Having been told that our 24-hour roundtrip train tickets bought at the airport were also good for all city transit, we walked back to the bahnhof and boarded a number 11 light rail streetcar which took us past the lakeside we'd visited earlier and up into the hills above the city before returning to the bahnhof. It was a very pleasant ride. We also saw, a few blocks from the lake, the park that we surmised to be the one Zurich had designated as a drug toleration zone, made famous on an American news magazine show.

Swiss Reformation cathedral overlooks ZurichAfter returning to our room briefly, I went out for a last photo walk past the cathedral, a circus site, and another side of the lake that I'd missed earlier. It was now twilight. By the time I got back to the hostel, the surrounding streets, gasses and plazas were alive with throngs of people dining, drinking, talking, and laughing, hanging out third- and fourth-floor windows, entertained by musicians al fresco. I bought a shake at the nearby McDonald's and sat on the plaza joining them briefly before turning in.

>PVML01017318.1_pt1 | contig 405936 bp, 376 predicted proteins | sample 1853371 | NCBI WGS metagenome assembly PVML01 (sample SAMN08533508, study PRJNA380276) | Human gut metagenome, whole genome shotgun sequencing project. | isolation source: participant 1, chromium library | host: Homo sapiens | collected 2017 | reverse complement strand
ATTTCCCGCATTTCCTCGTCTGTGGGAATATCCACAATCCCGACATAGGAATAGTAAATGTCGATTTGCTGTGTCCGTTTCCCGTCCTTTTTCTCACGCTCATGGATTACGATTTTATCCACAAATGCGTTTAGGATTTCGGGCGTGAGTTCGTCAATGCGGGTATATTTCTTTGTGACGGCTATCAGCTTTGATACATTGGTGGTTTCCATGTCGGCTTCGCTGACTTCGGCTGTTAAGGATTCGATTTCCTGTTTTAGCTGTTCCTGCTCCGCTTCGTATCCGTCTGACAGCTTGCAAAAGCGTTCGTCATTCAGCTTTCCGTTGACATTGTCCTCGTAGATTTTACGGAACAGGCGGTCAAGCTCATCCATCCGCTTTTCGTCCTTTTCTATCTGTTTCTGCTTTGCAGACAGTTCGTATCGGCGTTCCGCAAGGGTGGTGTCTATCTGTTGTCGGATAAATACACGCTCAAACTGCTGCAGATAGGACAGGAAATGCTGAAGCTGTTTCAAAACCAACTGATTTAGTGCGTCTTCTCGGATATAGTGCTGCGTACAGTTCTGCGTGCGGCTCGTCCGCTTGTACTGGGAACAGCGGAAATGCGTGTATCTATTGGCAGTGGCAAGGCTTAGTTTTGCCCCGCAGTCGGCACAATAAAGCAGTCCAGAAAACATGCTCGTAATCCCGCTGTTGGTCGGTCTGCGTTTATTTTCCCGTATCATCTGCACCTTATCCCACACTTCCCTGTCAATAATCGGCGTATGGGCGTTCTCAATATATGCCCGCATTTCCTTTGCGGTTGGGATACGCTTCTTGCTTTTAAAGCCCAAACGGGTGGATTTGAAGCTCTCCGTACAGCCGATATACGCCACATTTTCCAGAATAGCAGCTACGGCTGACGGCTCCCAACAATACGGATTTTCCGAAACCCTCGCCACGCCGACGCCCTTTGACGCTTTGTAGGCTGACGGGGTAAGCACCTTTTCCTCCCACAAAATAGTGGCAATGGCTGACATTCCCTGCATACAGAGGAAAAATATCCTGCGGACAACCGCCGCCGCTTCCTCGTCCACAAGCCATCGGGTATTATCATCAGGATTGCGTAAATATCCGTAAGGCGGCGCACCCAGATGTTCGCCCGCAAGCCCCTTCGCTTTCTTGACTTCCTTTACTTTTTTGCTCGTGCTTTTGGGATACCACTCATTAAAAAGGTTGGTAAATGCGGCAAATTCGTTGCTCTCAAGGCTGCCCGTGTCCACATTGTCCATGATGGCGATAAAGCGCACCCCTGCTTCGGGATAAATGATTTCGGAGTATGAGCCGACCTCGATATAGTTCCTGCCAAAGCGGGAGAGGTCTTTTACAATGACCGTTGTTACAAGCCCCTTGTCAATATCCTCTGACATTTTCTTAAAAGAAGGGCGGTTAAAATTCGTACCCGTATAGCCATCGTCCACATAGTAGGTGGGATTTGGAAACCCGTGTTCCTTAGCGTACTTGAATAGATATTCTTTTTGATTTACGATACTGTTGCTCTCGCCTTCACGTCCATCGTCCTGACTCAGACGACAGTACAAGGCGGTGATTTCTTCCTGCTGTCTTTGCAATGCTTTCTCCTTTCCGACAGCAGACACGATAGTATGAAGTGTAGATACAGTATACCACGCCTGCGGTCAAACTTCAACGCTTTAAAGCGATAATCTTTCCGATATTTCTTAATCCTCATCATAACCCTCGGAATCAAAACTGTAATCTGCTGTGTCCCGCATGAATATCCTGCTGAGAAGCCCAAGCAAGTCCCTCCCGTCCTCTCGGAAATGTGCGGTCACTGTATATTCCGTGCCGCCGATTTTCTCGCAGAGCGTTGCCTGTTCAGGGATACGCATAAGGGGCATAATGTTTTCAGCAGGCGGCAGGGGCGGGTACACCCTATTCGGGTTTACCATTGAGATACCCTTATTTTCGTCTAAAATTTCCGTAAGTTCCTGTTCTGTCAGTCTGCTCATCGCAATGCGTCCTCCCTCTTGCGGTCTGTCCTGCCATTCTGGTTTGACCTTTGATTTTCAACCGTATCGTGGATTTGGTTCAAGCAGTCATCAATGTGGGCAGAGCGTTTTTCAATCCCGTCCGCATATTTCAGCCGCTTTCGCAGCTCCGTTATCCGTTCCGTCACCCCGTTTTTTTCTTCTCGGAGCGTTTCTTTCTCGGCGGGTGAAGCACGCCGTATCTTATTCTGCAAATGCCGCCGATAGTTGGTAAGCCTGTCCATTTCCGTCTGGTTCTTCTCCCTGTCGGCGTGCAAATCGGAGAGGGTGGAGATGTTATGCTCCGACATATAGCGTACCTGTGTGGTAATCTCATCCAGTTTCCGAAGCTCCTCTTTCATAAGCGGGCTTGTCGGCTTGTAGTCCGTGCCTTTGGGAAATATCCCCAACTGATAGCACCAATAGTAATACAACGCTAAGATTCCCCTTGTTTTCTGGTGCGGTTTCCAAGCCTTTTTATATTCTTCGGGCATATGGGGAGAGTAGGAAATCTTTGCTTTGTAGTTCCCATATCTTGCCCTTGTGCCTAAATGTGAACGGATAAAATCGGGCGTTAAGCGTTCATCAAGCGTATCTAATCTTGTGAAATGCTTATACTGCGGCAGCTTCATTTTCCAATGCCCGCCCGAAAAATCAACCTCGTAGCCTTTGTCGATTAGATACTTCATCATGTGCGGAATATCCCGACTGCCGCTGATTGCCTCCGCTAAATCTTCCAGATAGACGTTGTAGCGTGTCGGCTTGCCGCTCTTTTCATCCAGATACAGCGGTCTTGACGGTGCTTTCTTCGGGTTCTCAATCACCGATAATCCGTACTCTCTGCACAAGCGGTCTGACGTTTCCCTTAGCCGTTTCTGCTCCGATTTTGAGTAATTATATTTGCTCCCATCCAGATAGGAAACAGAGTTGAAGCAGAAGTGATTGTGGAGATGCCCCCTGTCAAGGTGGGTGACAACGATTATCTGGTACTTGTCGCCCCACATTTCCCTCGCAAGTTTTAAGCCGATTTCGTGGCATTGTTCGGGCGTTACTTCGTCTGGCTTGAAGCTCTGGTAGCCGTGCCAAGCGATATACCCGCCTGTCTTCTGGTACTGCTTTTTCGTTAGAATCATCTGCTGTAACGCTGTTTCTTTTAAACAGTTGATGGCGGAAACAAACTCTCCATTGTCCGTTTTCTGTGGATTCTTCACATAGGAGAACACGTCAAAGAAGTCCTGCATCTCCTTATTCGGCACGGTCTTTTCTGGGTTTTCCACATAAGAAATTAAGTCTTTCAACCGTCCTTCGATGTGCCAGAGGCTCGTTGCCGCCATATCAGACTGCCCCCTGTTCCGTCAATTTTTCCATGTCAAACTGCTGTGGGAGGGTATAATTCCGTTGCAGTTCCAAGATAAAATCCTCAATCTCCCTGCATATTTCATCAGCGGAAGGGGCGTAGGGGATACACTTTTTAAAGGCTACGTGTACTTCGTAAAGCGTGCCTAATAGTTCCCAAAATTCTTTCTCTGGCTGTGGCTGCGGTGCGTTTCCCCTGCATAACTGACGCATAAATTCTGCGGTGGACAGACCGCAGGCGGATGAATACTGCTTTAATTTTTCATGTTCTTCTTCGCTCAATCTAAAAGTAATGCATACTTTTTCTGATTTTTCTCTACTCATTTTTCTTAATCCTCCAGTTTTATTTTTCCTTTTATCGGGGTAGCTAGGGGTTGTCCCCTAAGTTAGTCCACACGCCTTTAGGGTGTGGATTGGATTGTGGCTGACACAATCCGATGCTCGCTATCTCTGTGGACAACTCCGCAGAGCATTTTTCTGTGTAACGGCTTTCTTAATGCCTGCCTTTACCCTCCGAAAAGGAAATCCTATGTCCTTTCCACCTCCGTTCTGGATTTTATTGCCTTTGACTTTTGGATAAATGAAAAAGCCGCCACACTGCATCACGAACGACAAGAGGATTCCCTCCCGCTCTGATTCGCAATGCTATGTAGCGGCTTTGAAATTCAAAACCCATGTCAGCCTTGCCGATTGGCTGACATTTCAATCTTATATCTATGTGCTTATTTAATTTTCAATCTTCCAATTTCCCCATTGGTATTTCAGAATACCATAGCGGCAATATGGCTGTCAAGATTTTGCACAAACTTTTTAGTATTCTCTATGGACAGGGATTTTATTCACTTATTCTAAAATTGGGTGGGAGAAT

Daily expense tally—room, food, transit: $54

Friday, May 17

Though Zurich was still moderately warm, it was completely cloud-covered again, giving us all the more reason to be thankful for Thursday's ideal "summer" afternoon and evening as we made our way by train back to the flughafen for our noon departure to Delhi. As we took off in our Swiss Air flight to India, we got our first sight of snow-capped Alps. I wrote everything above—from my search for the American missionary in Moscow to this—while we flew over Romania and the Black Sea. As this is written, we have just left the latter behind and are now over Turkey (?), snowcapped peaks to the south (perhaps one of them the Mt. Ararat on which Noah's ark rests), and arid but lightly populated miles of open land beneath us.

Additional information
on Zurich is available from Zurich Tourism on the worldwide web at

Photo courtesy of Zurich Tourism

 © Jon Kennedy 1996, 2009